Whither the Niebuhrians? Why Reinhold Niebuhr has Fallen upon Hard Times
I discovered my fellow Yale Divinity School graduate, Reinhold Niebuhr, during my senior year of college, during which time I sometimes wrote glowingly about him. Since then, and partially because of the withering treatment he receives at the hands of Stanley Hauerwas's With the Grain of the Universe, I have come to hold a more sober estimation of him. My most recent piece in Providence Magazine, is an attempt to articulate why he might have fallen out of favor among other Christians of my generation:
Niebuhr is the son of the marriage between Christianity and liberalism, but as that marriage has entered into divorce proceedings, neither parent seems keen to claim custody of their son. Perhaps Niebuhr has fallen out of favor because the easy alliance he is commonly tempted to see between Christianity and democracy (endorsed only pessimistically, of course) is increasingly called into question. On the other hand, in the circles in which belief in this fusion still exists, Niebuhr’s lifelong socialism makes him unpalatable to the right, and his insistence upon Christianity as crucial to making sense of that fusion is unpalatable to much of the left. Stated more precisely, Niebuhr’s endorsement of democracy is too theologically-inflected for the palette of Rawls’ post-Christian children, and his theology is too infected with democracy for post-liberal Christians who have begun to recognize that the presuppositions of democracy may not be as at home in the history of Christianity as we may once have suspected.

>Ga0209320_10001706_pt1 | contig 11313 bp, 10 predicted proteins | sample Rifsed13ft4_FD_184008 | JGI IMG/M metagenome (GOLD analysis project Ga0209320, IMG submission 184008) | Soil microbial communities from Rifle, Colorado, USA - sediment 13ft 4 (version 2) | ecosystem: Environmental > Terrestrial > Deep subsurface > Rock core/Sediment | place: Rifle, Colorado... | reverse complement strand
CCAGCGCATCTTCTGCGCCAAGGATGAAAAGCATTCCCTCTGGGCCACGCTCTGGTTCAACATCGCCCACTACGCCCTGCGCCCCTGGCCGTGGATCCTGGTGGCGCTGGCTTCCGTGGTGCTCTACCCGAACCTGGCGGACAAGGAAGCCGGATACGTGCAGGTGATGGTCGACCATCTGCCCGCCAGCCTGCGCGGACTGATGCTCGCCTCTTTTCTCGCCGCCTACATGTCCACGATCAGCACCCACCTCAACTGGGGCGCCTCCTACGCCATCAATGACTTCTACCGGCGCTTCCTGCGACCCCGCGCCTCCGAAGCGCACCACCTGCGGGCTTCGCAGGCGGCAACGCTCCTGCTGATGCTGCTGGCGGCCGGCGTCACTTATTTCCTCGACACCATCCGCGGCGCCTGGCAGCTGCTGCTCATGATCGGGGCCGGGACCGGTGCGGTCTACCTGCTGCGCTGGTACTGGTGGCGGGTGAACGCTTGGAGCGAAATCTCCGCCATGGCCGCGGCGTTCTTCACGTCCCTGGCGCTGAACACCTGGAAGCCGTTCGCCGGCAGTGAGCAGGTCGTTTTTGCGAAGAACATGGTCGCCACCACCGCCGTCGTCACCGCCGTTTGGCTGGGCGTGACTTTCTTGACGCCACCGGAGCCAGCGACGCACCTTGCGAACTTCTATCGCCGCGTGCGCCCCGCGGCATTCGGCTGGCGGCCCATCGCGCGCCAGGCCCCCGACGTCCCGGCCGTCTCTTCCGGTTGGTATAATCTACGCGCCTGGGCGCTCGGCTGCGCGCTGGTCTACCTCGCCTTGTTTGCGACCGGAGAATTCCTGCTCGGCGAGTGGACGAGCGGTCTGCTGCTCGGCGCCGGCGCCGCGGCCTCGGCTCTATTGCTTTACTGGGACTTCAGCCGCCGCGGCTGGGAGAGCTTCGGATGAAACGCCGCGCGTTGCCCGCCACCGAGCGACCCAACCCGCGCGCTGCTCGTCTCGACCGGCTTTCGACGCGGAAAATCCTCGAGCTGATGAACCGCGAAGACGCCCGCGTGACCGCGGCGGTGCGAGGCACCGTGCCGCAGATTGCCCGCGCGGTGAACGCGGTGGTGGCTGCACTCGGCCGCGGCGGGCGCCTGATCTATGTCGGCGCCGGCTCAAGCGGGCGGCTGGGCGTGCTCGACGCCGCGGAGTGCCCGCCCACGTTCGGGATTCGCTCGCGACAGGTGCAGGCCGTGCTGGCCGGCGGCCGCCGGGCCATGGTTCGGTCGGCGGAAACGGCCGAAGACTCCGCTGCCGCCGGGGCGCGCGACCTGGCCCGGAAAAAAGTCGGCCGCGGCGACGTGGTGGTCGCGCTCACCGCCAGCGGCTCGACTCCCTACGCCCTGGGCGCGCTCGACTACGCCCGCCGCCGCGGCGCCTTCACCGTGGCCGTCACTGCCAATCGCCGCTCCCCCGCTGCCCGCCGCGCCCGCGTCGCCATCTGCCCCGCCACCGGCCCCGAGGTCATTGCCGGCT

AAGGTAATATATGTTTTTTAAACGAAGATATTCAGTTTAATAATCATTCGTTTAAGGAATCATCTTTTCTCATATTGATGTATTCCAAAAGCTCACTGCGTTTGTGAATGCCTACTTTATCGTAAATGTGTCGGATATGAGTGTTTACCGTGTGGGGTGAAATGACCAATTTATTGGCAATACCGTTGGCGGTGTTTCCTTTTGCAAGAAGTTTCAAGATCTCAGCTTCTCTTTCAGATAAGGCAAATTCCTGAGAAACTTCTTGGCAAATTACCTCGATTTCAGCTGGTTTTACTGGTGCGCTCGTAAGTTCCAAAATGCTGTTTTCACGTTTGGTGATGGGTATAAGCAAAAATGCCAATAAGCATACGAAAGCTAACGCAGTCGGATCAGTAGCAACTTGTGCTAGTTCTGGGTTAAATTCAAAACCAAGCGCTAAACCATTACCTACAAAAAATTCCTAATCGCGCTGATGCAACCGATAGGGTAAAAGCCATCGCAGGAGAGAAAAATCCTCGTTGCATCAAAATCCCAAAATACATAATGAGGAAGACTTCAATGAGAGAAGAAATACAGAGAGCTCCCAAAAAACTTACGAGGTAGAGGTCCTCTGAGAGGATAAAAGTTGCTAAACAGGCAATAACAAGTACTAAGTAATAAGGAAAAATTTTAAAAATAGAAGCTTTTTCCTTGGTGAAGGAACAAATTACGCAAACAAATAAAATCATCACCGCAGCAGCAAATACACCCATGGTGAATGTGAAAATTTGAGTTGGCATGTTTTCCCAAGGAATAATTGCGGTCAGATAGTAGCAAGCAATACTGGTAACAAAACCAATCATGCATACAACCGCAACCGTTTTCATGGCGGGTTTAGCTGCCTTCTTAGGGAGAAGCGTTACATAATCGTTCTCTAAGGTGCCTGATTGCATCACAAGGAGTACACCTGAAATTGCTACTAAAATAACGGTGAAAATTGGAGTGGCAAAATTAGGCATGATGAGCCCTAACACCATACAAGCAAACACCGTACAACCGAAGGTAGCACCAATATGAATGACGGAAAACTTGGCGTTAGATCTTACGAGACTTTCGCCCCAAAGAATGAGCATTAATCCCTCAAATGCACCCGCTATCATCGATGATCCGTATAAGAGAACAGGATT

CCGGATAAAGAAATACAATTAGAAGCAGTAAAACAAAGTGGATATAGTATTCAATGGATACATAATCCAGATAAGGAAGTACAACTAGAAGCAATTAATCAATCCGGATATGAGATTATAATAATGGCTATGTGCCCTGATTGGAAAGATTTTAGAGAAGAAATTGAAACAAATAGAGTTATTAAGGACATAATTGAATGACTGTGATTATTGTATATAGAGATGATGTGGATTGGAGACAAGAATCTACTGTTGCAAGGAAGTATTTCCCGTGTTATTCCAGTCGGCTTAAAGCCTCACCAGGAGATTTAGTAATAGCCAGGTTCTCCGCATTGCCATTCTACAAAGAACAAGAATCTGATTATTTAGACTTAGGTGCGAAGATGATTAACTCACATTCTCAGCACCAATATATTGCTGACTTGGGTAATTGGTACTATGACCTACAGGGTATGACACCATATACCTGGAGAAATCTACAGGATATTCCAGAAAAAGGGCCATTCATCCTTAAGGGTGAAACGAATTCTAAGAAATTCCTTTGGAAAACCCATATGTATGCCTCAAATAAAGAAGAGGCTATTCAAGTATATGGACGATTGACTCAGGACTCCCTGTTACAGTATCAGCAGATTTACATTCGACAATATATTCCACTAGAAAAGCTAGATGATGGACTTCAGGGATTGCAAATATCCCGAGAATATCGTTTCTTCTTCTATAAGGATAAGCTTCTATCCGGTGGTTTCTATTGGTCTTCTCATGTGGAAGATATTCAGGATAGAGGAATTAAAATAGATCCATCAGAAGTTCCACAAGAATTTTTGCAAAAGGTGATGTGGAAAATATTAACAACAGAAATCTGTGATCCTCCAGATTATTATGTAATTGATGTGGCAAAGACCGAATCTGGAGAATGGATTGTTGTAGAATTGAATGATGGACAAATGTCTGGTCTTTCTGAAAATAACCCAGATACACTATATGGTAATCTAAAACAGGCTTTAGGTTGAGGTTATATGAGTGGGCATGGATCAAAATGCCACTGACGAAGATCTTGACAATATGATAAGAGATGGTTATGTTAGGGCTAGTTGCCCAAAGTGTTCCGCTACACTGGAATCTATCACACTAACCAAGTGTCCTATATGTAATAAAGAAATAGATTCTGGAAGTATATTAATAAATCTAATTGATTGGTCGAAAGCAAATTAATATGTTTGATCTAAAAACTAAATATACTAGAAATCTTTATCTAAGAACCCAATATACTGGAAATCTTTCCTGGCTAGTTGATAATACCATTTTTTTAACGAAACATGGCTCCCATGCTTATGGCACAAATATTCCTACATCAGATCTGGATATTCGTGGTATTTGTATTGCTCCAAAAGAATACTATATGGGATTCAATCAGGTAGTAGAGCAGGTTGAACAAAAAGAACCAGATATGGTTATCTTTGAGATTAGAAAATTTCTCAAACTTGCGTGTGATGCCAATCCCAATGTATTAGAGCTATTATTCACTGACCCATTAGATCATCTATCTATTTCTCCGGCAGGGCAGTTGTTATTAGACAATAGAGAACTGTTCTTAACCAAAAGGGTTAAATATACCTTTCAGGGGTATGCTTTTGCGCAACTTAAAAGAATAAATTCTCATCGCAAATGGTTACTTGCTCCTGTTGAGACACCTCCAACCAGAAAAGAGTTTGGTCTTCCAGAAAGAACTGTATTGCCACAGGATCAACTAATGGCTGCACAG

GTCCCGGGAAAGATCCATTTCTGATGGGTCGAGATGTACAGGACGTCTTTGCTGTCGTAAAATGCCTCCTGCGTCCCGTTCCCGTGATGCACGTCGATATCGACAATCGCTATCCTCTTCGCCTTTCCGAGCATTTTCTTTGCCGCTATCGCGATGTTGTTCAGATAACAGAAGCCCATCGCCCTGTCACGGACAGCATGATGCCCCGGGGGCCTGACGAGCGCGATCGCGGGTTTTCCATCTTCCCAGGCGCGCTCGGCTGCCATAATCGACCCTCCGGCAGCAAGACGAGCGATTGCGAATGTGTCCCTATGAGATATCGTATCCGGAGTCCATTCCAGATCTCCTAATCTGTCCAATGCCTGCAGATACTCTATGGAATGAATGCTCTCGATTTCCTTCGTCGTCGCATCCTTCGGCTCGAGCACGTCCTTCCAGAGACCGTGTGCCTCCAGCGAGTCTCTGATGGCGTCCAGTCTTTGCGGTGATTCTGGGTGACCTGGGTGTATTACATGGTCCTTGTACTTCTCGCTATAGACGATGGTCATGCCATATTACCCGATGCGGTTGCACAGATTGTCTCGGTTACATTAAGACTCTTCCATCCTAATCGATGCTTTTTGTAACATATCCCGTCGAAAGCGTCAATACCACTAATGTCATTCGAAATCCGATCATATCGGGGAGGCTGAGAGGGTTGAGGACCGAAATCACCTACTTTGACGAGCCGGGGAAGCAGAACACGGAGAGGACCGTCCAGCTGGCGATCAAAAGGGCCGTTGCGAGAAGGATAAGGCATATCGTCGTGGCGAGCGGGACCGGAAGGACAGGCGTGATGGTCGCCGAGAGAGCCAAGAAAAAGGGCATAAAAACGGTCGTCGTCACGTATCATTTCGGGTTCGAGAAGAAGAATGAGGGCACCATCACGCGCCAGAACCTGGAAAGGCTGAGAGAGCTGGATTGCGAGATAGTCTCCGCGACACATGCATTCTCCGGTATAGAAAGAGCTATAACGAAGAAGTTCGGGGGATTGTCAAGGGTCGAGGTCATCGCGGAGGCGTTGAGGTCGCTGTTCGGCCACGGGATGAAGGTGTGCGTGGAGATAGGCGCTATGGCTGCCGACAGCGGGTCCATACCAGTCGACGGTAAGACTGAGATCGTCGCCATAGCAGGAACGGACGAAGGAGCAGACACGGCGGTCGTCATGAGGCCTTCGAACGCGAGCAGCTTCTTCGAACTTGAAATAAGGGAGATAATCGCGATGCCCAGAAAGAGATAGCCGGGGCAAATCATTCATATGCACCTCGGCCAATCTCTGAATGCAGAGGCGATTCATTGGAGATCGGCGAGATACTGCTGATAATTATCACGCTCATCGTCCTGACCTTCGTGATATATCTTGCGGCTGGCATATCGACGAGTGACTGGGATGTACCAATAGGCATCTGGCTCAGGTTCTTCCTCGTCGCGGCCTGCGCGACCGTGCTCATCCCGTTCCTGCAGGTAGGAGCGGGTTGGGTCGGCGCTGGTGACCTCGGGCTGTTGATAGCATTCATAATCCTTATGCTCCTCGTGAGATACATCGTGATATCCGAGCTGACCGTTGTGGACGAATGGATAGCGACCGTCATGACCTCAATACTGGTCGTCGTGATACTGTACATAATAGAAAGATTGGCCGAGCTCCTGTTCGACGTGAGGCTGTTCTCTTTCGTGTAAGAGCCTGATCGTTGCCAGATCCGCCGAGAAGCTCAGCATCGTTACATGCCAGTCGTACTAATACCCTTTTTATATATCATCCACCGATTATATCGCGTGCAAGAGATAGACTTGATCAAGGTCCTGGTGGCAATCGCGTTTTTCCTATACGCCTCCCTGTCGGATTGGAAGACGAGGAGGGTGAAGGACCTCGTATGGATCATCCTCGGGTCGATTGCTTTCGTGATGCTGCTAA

The whole piece, including a lovely picture of Niebuhr in a derby hat (alas, how few living ethicists can pull it off!) can be found here.